Nothing in an ecosystem is wasted.
When living things die, organisms such as mushrooms recycle them.
This natural process of breakdown is called decomposition.
When fallen leaves and other waste products decompose, a fluffy brown mixture called compost is formed.
Make a model of a compost chamber and design an experiment to test the effect of one variable on decomposition.
You will build two compost chambers.
You will choose a variable to investigate: moisture, oxygen, temperature, or activity of soil organisms.
You will conduct the experiment.
You will analyze your data and present the results.
You may present your results in a written report, an oral report, or a poster.
19. Where Did Your Dinner Come
From? 5 Points
On a sheet of paper, keep track of the food that you eat for seven days.
Next to each item, write the name of the plant, animal, or other organism that was the source of the food.
Some foods have more than one source.
How many food sources came from plants?
How many food sources came from animals.
20. Energy-Role Walk
Make a list of the organisms in your neighborhood and determine their energy roles.
Take a short walk outdoors with a family member.
Write down the name of any organism you see and classify it as a producer, consumer, or decomposers.
Distinguish between the different types of consumers: herbivore, omnivore, carnivore, and scavenger.
21. Comic Strip 10 Points
Choose one of the cycles: Water, Carbon and Oxygen, or Nitrogen.
Draw a comic strip with five panels that shows the important events in the cycle.
Remember that the last panel must end with the same event that begins the first panel.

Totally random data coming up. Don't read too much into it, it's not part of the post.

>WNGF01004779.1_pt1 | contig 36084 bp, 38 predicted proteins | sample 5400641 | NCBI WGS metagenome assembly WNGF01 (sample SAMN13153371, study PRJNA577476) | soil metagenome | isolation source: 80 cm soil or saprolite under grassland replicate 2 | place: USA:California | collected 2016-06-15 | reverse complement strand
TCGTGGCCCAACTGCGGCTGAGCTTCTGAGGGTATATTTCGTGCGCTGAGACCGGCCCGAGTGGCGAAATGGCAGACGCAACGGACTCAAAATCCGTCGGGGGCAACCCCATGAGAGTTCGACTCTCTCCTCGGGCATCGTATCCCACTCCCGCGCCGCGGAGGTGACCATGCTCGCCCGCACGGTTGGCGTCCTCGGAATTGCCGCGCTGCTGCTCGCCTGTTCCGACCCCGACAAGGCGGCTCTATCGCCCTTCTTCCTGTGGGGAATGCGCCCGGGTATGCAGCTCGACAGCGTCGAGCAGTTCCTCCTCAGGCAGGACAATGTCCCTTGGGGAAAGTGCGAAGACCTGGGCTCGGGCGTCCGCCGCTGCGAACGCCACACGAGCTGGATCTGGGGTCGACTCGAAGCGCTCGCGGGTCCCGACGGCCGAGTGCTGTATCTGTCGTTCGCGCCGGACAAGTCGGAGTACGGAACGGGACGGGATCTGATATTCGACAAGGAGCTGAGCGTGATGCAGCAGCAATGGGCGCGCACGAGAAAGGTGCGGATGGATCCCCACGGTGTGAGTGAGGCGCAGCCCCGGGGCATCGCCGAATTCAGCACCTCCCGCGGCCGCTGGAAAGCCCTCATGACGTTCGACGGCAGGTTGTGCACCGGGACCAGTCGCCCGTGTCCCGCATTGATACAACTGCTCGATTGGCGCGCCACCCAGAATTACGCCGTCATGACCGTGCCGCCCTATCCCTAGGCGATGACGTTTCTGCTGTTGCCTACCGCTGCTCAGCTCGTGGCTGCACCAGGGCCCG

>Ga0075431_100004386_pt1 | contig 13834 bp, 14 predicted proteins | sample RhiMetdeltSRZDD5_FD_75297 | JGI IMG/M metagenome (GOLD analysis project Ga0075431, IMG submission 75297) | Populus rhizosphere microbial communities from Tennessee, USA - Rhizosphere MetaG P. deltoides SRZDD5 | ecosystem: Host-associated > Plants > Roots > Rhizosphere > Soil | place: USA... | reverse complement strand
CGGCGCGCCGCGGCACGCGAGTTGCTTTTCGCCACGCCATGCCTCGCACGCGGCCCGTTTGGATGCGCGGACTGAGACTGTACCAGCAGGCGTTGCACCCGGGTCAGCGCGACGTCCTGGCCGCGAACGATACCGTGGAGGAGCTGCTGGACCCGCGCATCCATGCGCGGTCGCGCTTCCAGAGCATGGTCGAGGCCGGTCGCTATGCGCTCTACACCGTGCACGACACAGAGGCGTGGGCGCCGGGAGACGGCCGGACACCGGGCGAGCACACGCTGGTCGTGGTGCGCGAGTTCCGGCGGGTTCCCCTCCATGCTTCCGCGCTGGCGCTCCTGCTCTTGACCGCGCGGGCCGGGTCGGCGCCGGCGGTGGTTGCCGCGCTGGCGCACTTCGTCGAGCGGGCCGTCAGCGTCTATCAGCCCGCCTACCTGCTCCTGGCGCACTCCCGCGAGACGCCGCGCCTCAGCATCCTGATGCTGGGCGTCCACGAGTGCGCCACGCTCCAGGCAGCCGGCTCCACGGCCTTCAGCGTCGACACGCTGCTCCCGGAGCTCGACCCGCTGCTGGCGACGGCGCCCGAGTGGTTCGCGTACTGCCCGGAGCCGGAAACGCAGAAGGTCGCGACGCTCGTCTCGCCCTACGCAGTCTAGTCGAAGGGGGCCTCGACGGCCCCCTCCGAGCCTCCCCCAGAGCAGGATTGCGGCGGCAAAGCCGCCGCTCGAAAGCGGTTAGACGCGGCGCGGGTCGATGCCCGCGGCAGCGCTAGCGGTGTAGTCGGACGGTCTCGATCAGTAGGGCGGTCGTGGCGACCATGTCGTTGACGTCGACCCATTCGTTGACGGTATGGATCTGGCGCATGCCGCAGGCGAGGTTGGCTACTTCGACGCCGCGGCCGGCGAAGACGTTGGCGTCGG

22. The Sealed Jar
There are guppies, plants, algae, and snails in a jar.
The top is sealed with a lid.
Explain the role of each organism in the the Carbon and Oxygen Cycle.
Create this mini aquarium.
23. Biomes in Miniature (Prentice Hall 756-757) 10 Points
Determine how well three kinds of plants grow in different biomes.
Make a model biome.
Plant 30 rye grass seeds, 10 flower seeds (impatiens) and 5 lima bean seeds.
Observe and compare the growth of the plants in the model biomes on a data table.
24. How Much Rain Is That?
Cjoose one of the 6 biomes: Rain Forest, Desert, Grassland, Deciduous Forest, Boreal Forest, and Tundra.
Collect data on the average yearly Temperature, Rainfall, and a Typical Organism found in biome.
Create a chart to display the information you found.
25. Biome Encyclopedia
Write a half-page encyclopedia entry (100 words) about one of the Earth's biomes.
Describe the biome.
Name at least two plants and animals that live in the biome you chose.
Tell about the adaptations the plants or animals have that allow these organisms to thrive in the biome.
You need a rough draft and a final copy.